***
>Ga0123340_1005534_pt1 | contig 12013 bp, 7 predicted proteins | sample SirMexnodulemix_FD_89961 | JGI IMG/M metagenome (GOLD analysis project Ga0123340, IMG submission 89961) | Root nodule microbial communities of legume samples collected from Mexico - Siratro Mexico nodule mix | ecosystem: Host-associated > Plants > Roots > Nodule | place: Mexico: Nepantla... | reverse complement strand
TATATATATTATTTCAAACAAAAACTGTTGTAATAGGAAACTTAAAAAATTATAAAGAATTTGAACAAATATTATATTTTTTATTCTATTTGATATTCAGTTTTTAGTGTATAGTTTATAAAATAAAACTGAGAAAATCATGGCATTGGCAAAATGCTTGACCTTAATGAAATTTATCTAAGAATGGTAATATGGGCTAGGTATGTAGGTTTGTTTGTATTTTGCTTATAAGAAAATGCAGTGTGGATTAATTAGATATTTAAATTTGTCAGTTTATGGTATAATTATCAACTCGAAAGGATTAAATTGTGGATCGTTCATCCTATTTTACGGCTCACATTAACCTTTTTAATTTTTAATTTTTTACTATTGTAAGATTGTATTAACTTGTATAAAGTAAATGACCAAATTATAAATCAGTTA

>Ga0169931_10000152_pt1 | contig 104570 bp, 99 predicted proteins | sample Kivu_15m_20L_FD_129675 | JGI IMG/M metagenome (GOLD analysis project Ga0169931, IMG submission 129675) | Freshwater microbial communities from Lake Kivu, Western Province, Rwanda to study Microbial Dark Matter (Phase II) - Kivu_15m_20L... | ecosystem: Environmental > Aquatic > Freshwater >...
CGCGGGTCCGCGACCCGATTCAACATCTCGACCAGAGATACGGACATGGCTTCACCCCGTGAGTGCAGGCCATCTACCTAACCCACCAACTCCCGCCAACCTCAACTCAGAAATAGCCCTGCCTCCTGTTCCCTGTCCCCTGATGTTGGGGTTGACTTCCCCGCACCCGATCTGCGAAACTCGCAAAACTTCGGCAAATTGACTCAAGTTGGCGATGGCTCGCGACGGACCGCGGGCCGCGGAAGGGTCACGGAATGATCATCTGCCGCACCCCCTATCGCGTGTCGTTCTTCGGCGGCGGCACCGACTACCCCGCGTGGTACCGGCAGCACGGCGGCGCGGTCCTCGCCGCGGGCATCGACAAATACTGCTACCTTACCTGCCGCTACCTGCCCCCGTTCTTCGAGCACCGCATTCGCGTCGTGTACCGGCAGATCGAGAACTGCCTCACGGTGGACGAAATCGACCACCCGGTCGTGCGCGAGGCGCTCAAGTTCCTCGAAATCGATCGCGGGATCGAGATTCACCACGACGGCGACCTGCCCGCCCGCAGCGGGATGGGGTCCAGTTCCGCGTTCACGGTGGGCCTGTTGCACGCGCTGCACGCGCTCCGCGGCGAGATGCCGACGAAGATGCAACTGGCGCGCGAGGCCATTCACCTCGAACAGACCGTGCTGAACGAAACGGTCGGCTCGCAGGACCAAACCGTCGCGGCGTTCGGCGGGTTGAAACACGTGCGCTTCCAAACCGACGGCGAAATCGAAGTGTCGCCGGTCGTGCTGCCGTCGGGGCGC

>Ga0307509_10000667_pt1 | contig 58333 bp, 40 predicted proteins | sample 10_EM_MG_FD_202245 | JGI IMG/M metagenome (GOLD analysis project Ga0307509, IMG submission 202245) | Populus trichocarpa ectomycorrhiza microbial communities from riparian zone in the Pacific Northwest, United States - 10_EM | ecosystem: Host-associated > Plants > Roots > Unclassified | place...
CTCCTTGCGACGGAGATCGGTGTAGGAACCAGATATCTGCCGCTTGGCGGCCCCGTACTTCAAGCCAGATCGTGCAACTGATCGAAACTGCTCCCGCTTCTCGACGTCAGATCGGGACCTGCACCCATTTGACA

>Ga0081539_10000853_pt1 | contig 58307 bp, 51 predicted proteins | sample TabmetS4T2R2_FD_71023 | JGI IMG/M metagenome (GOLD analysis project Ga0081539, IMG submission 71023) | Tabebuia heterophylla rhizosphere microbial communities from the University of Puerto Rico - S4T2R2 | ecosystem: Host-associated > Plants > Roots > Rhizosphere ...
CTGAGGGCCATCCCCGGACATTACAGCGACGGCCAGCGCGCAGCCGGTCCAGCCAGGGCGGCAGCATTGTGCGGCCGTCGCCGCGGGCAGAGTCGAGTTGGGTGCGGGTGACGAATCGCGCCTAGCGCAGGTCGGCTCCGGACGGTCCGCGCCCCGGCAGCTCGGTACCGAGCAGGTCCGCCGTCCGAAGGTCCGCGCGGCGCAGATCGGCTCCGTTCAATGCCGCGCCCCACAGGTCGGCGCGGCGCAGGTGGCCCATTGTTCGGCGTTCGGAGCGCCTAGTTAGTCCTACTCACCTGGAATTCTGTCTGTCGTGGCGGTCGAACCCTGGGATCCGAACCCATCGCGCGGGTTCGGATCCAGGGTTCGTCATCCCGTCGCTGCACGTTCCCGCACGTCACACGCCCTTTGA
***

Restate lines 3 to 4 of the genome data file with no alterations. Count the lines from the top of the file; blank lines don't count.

>Ga0169931_10000152_pt1 | contig 104570 bp, 99 predicted proteins | sample Kivu_15m_20L_FD_129675 | JGI IMG/M metagenome (GOLD analysis project Ga0169931, IMG submission 129675) | Freshwater microbial communities from Lake Kivu, Western Province, Rwanda to study Microbial Dark Matter (Phase II) - Kivu_15m_20L... | ecosystem: Environmental > Aquatic > Freshwater >...
CGCGGGTCCGCGACCCGATTCAACATCTCGACCAGAGATACGGACATGGCTTCACCCCGTGAGTGCAGGCCATCTACCTAACCCACCAACTCCCGCCAACCTCAACTCAGAAATAGCCCTGCCTCCTGTTCCCTGTCCCCTGATGTTGGGGTTGACTTCCCCGCACCCGATCTGCGAAACTCGCAAAACTTCGGCAAATTGACTCAAGTTGGCGATGGCTCGCGACGGACCGCGGGCCGCGGAAGGGTCACGGAATGATCATCTGCCGCACCCCCTATCGCGTGTCGTTCTTCGGCGGCGGCACCGACTACCCCGCGTGGTACCGGCAGCACGGCGGCGCGGTCCTCGCCGCGGGCATCGACAAATACTGCTACCTTACCTGCCGCTACCTGCCCCCGTTCTTCGAGCACCGCATTCGCGTCGTGTACCGGCAGATCGAGAACTGCCTCACGGTGGACGAAATCGACCACCCGGTCGTGCGCGAGGCGCTCAAGTTCCTCGAAATCGATCGCGGGATCGAGATTCACCACGACGGCGACCTGCCCGCCCGCAGCGGGATGGGGTCCAGTTCCGCGTTCACGGTGGGCCTGTTGCACGCGCTGCACGCGCTCCGCGGCGAGATGCCGACGAAGATGCAACTGGCGCGCGAGGCCATTCACCTCGAACAGACCGTGCTGAACGAAACGGTCGGCTCGCAGGACCAAACCGTCGCGGCGTTCGGCGGGTTGAAACACGTGCGCTTCCAAACCGACGGCGAAATCGAAGTGTCGCCGGTCGTGCTGCCGTCGGGGCGC